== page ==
Anyone with health insurance has been at the point where they go to a new doctor only to find out that doctor doesn’t accept your insurance. It’s frustrating and, at times, expensive. Unfortunately, it’s a frequent occurrence and is why it’s important to always research doctors and specialists before setting up an appointment to make sure your health insurance will cover you.
But what about when you have workers compensation to cover your injury expenses? Does your doctor have to accept it, or can they reject it just like health insurance?
Health Insurance vs Workers Compensation
First, health insurance and workers compensation are vastly different. Workers compensation is a policy held by your employer that is designed to cover your medical expenses related to a work injury. If you break your ankle from a fall at work, for example, workers compensation will help pay for the medical exams and treatments related to the broken ankle and may cover lost wages if you are unable to return to work until the ankle is healed.
That being said, workers compensation only covers expenses related to your workplace injury. If you injured your ankle and later go to your doctor for a regular checkup or refill unrelated medication, those expenses will not be covered under workers compensation. Instead, you will need to have health insurance or otherwise pay for unrelated expenses out of pocket.
The same principals apply even if you purchase your health insurance through your employer. Workplace injuries and related expenses should be handled under workers compensation insurance. Going back to the ankle injury, say you choose not to file a workers compensation claim and instead use your health insurance to cover most of your expenses. But your health insurance doesn’t cover all of the antibiotics you are given or the physical therapy as your ankle heals. On top of that, you are out of work and have to take sick time or paid leave, without the wage replacement offered by workers compensation.
These two policies are similar but different, and both critical to take advantage of. Any time you are injured at work, you should notify your manager and file a workers compensation claim.
Employer Approved Health Professionals
So, is your doctor required to accept your workers compensation as payment? Or can they refuse it and make you pay out of pocket?
It’s important to note that many employers’ workers compensation policies have approved health professionals, doctors and facilities. If your doctor is not listed as an approved source, you may not be able to use your workers compensation benefits there. In the case of a workers compensation claim, you are generally required to go to a doctor that is approved on the policy in order to receive all of your workers compensation benefits. If you refuse to go to an approved medical professional or otherwise fail to seek immediate treatment, any other workers compensation benefits could be denied.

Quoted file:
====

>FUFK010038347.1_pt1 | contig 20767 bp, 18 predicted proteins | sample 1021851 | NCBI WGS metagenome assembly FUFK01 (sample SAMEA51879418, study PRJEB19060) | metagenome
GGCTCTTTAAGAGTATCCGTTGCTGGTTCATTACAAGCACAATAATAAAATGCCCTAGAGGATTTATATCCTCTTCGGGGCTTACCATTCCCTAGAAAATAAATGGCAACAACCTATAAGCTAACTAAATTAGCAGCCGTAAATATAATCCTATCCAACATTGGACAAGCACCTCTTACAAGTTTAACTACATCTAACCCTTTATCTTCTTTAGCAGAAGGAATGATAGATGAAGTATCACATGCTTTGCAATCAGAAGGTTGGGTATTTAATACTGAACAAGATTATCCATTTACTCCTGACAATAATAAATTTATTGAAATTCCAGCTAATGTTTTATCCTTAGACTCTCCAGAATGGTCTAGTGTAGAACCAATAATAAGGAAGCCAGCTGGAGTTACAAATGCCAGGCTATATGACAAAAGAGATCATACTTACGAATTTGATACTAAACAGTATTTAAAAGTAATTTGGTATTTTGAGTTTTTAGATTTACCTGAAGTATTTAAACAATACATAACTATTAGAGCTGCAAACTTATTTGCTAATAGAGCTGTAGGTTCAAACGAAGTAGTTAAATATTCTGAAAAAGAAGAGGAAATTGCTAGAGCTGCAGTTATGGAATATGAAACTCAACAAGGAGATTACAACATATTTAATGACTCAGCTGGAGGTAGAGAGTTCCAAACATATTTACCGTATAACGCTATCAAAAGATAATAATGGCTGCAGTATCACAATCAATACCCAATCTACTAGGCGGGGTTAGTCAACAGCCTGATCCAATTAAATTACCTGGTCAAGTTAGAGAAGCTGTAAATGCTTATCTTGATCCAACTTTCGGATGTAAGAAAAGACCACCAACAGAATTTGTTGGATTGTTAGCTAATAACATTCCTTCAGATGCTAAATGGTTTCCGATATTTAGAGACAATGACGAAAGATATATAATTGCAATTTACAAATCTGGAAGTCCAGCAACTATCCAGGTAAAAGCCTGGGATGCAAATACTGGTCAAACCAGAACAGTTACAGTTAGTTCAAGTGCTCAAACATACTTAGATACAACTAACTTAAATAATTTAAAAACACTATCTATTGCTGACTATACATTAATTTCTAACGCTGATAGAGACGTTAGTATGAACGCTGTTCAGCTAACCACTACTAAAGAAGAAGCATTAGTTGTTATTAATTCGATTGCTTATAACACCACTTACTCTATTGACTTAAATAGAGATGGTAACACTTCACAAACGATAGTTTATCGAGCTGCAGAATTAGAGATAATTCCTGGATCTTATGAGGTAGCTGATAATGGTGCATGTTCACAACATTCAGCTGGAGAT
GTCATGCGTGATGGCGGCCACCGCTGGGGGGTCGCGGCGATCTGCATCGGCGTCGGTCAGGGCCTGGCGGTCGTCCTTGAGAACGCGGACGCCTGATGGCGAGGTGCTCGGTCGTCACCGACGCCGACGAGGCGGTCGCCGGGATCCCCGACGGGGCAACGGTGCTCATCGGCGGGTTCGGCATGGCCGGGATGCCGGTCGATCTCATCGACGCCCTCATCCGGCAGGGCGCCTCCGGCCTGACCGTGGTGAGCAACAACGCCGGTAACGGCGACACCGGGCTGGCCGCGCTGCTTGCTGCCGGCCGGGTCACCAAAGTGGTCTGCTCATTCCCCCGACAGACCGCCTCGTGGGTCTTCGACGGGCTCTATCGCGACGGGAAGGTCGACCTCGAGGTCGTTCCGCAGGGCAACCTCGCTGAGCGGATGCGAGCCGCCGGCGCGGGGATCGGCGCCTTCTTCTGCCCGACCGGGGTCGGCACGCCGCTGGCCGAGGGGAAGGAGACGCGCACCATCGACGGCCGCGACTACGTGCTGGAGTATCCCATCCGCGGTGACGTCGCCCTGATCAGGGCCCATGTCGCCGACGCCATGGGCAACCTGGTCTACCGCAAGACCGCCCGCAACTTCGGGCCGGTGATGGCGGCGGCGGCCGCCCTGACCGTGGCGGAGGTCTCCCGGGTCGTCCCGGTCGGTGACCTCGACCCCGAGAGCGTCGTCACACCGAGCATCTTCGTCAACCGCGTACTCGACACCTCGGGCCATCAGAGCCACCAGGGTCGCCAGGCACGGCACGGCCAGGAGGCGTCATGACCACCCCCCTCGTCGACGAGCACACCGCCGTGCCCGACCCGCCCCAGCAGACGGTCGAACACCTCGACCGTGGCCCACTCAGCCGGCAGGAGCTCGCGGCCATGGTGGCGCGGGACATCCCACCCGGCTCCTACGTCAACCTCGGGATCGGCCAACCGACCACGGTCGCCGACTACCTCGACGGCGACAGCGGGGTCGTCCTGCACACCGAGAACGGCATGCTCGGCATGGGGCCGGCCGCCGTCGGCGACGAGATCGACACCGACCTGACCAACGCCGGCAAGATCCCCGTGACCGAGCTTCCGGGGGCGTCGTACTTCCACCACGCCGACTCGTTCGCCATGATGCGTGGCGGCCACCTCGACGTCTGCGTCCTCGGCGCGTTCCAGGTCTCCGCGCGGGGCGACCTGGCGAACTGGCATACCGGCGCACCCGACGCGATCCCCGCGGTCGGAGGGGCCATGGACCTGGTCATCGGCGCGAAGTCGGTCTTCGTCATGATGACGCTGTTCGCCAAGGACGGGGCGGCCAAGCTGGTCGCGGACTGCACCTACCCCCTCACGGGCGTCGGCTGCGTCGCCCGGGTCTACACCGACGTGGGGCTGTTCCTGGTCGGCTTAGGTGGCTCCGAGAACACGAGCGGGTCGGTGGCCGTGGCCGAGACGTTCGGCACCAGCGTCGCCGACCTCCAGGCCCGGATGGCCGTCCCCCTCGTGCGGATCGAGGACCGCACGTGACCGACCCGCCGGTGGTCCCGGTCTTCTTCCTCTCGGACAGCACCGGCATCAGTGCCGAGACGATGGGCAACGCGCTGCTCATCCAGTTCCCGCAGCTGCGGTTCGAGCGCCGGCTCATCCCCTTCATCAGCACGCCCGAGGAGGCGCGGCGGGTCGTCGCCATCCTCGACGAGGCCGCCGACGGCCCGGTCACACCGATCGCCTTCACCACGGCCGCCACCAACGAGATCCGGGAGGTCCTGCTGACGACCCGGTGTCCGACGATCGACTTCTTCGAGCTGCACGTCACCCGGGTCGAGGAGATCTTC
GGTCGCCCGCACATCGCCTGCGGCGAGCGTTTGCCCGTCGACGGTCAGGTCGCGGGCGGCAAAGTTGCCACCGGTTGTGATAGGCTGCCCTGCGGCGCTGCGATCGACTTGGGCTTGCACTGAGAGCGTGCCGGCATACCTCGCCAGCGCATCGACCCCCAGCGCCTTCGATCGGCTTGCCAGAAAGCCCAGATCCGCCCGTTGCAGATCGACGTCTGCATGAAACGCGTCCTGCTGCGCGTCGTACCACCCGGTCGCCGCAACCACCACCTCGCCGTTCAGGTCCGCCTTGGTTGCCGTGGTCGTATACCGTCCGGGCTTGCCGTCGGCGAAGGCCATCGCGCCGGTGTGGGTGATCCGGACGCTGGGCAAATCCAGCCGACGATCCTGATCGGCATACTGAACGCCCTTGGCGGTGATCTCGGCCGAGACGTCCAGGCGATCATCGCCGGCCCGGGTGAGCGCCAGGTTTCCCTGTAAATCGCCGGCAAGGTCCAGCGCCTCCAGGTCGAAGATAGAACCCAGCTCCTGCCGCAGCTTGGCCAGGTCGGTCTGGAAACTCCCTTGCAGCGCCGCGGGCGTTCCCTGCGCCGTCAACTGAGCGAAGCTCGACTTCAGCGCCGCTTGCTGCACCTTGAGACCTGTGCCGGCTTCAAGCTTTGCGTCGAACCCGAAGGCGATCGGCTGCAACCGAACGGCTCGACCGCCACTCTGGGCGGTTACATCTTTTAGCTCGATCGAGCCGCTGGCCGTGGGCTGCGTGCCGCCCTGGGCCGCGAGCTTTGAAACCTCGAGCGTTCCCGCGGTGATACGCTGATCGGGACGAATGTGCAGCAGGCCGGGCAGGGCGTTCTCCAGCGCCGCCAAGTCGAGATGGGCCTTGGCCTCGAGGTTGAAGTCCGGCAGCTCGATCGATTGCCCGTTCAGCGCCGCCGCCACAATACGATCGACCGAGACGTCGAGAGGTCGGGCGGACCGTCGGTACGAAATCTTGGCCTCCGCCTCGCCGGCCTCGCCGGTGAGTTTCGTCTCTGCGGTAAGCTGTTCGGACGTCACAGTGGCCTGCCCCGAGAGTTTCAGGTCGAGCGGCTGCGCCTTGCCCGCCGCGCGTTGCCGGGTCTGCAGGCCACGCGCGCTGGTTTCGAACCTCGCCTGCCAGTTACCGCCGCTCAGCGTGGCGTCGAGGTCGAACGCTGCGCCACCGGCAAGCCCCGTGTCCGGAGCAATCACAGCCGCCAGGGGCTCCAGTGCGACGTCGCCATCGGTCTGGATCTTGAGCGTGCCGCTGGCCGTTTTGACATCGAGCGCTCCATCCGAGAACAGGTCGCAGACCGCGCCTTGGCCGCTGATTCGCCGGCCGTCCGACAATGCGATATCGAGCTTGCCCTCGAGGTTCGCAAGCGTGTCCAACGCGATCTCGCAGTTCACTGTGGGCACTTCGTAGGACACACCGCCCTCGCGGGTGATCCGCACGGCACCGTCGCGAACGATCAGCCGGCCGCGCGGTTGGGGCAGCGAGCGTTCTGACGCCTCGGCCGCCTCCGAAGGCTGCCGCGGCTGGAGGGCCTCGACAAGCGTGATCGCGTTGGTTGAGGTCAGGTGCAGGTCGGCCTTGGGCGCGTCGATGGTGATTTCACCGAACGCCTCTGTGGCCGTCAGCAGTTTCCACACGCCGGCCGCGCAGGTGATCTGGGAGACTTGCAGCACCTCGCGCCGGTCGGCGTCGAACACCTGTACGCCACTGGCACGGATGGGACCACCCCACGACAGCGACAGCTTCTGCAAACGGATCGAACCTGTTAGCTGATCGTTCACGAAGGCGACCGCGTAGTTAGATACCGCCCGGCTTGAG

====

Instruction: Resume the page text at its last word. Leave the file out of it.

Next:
When you visit a health provider that is approved by your employer’s policy, they must accept workers compensation up to your limits and only in regard to your work-related injury. Even if you go to an approved doctor, you cannot use workers compensation benefits for any exams or services that are not related to the injury you sustained at work.
What Should You Not Tell a Workers Compensation Doctor?
When you do see a doctor, it is critical to be honest. Being honest about the nature of your injury can help you get the proper care you need. You should also be honest about your medical history and any preexisting conditions that could be affected by your injury.
Not only can lying prevent you from getting the proper medical treatment, but it can also lead to accusations of fraud and the denial of your workers compensation benefits. The workers compensation provider and the approved medical professional generally work in close proximity to ensure that the injuries you are being treated for are from the workplace accident. As you get better, your doctor will notify the workers compensation provider. This is also how they decide when you are approved to be back to work and how long your wage replacement or disability benefits will last.
If you are permanently disabled, either partially or totally, and are no longer able to work because of a work-related accident, you may be entitled to lifelong compensation or compensation for training in a new field. No matter what happens, make sure to keep your doctor updated on any flareups or pain you may experience later on even after the old injury is healed.
Also Read: Do You Get Full Pay for Workers Compensation?